Our cities are – for the most part – heavily pre-moderated. They are designed primarily to prevent the wrong action and to not encourage the right ones or discover the unexpected ones. Even where things are actually permitted, rarely do they actually encourage and issue the invitation to do so. Of course, there are very good reasons why cities have evolved careful protections: after all, no one wants to risk the collapse of a shoddily constructed skyscraper.
But the reality is that most people aren’t trying to build skyscrapers. There were mostly good reasons (at the time) why Hollywood evolved its complex web of the legal and financial culture on which the place operates. There are equally good reasons why this doesn’t apply to YouTube films and there should be equally good reasons why some – not all – of the rules governing restaurants don’t need to apply to food trucks and rules designed for developers shouldn’t apply to pop-up shops. Space should be cheaper and simpler to use, rather than sitting idle.
Of course, cities need sensible rules and protections, but rarely do they use the simplest and most obvious one: that what you have done can be undone and can disappear. There are many things in the real world too that could be easily undone, but rarely are we invited to try them. We need to create places that aren’t simply about the implementation of master plans, but where people can learn by doing: failing, learning, iterating and trying again.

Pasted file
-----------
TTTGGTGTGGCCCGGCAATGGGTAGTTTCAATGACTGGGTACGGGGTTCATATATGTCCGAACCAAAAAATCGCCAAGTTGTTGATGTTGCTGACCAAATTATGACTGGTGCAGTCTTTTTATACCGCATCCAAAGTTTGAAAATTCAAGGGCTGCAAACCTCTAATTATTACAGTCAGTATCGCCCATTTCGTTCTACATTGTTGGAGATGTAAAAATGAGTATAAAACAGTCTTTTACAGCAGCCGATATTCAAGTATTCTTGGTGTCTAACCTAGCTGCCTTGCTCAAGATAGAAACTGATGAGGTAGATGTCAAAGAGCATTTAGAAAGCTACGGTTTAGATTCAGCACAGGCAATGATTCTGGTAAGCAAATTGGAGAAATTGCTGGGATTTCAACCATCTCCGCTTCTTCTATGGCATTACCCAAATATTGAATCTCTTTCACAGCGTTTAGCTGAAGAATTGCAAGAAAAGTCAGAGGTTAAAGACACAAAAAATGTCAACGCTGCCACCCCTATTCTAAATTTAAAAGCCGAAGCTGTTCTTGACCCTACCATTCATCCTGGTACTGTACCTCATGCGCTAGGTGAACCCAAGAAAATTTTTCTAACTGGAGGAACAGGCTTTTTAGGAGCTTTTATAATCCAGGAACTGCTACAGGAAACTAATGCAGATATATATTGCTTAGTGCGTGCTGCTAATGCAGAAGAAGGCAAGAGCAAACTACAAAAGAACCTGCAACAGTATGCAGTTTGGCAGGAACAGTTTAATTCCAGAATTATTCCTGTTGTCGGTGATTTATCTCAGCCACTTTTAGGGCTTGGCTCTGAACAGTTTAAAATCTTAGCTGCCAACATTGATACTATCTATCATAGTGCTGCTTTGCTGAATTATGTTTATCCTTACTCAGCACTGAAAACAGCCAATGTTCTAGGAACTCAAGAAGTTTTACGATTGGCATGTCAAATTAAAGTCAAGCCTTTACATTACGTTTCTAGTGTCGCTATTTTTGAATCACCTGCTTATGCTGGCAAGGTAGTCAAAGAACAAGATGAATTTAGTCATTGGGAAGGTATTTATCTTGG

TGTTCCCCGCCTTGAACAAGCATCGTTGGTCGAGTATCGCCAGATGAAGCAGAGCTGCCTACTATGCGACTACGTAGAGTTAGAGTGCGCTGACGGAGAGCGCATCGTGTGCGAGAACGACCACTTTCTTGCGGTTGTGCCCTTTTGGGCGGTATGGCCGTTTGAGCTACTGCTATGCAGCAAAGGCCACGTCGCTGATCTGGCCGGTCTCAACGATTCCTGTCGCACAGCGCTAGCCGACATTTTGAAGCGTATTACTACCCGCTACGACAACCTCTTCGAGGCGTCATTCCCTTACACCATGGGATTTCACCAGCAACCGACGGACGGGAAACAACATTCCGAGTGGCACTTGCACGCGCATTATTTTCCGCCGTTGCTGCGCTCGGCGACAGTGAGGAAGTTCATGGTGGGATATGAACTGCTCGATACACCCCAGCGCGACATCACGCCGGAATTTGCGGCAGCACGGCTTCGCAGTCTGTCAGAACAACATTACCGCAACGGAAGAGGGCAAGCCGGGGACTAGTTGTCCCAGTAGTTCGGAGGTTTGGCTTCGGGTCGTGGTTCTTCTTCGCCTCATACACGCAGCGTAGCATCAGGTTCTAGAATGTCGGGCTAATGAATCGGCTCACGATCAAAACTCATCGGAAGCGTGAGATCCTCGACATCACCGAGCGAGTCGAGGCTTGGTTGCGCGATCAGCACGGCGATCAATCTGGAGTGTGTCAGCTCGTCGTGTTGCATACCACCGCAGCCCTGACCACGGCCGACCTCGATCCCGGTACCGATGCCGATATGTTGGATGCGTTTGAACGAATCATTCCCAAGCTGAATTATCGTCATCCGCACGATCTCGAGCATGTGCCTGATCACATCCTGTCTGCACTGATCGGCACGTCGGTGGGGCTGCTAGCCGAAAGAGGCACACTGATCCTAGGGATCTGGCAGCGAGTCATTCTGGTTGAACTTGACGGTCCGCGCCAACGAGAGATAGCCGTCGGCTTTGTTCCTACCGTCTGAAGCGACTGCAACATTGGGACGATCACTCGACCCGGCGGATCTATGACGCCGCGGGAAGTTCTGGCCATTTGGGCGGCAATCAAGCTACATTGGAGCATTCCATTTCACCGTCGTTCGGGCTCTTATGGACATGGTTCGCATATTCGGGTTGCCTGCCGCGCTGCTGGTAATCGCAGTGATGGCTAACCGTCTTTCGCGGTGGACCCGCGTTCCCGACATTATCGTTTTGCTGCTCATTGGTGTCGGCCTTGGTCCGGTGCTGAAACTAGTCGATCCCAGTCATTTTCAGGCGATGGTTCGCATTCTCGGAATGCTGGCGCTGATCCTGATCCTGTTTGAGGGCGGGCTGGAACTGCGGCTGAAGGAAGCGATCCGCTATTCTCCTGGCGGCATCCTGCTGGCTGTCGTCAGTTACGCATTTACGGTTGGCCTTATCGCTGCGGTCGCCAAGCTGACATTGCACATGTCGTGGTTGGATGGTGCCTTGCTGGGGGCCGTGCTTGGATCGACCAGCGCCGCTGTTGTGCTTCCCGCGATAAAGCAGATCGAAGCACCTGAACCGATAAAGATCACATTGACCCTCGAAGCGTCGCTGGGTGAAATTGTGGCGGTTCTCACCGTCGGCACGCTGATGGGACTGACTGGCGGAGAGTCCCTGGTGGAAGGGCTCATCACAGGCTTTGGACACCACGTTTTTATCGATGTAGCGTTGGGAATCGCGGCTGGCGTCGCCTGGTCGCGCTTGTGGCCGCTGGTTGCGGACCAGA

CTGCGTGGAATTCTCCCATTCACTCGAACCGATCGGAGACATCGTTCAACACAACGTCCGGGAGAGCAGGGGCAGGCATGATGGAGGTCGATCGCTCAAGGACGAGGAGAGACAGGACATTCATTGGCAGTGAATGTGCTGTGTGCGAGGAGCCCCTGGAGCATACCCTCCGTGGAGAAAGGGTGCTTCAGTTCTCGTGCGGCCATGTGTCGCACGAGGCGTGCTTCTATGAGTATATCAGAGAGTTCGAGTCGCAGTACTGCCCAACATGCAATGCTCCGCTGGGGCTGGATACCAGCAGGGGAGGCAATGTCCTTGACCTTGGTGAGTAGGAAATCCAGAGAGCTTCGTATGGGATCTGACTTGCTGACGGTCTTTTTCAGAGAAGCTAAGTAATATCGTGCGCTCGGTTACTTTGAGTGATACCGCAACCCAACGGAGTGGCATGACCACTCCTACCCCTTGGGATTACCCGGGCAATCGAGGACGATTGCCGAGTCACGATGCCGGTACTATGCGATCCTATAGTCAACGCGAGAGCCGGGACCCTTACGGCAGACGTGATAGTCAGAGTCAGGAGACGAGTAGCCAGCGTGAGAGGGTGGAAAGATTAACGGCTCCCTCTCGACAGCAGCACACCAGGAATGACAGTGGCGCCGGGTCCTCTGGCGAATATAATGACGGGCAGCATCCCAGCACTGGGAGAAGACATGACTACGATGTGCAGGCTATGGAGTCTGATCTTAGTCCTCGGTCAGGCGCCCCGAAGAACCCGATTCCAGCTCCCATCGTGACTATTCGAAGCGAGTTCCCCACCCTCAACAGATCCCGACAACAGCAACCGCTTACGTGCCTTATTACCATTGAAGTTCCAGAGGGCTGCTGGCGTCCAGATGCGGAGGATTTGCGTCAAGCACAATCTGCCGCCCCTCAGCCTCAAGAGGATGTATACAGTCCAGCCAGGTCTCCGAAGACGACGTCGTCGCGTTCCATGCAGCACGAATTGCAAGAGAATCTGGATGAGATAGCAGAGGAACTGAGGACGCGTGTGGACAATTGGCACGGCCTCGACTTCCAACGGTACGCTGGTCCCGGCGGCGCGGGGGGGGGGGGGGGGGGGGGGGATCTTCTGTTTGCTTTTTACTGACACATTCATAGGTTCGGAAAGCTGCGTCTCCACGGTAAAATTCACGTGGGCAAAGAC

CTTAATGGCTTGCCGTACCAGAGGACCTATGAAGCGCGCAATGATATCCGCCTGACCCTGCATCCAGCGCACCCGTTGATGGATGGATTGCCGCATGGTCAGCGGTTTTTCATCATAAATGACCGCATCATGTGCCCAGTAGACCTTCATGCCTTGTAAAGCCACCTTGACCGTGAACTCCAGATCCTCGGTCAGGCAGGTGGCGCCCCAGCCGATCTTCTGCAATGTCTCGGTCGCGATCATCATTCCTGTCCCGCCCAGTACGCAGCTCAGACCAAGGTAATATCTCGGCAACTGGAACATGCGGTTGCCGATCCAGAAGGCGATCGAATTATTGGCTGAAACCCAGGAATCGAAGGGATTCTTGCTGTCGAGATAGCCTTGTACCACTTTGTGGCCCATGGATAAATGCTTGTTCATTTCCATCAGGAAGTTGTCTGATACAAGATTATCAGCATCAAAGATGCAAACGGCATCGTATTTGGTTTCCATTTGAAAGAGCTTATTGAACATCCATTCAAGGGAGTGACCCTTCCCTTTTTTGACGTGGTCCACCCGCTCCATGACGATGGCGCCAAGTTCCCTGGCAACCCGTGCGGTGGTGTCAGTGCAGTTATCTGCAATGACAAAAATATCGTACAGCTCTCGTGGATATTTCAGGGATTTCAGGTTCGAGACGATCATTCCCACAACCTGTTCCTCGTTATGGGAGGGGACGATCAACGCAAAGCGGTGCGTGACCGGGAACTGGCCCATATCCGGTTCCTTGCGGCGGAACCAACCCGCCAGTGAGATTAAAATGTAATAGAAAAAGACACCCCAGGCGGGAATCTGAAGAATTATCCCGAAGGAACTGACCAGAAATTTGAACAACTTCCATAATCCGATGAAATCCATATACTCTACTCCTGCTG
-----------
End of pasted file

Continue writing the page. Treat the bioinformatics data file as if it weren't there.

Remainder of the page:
For a lot of cities, there is a single compelling reason why they should be at least a little bit more like YouTube. They simply don’t have the luxury of being Hollywood. They don’t have Hollywood style budgets, or settings or scale. As we’ve learned through the hundreds of people who have taken the opportunities offered by Renew, what they do have is a swarm of motivated creatives who are cutting their own paths online, but being cut down when it comes to transitioning out of it. Cities need to lower the barriers and give these people every opportunity possible to start, to scale, to survive and, ultimately, thrive if for no other reason than there is no excuse not to.
It is, of course, an imperfect metaphor. A place probably doesn’t need to make it a million times easier for people to act on their ideas. But as the culture of citizen initiative, creativity and entrepreneurialism moves offline and into the real world, we’ve learned with Renew that if you can lower the barrier enough so that two or five or 10 times the number of people can play, very interesting things start to happen.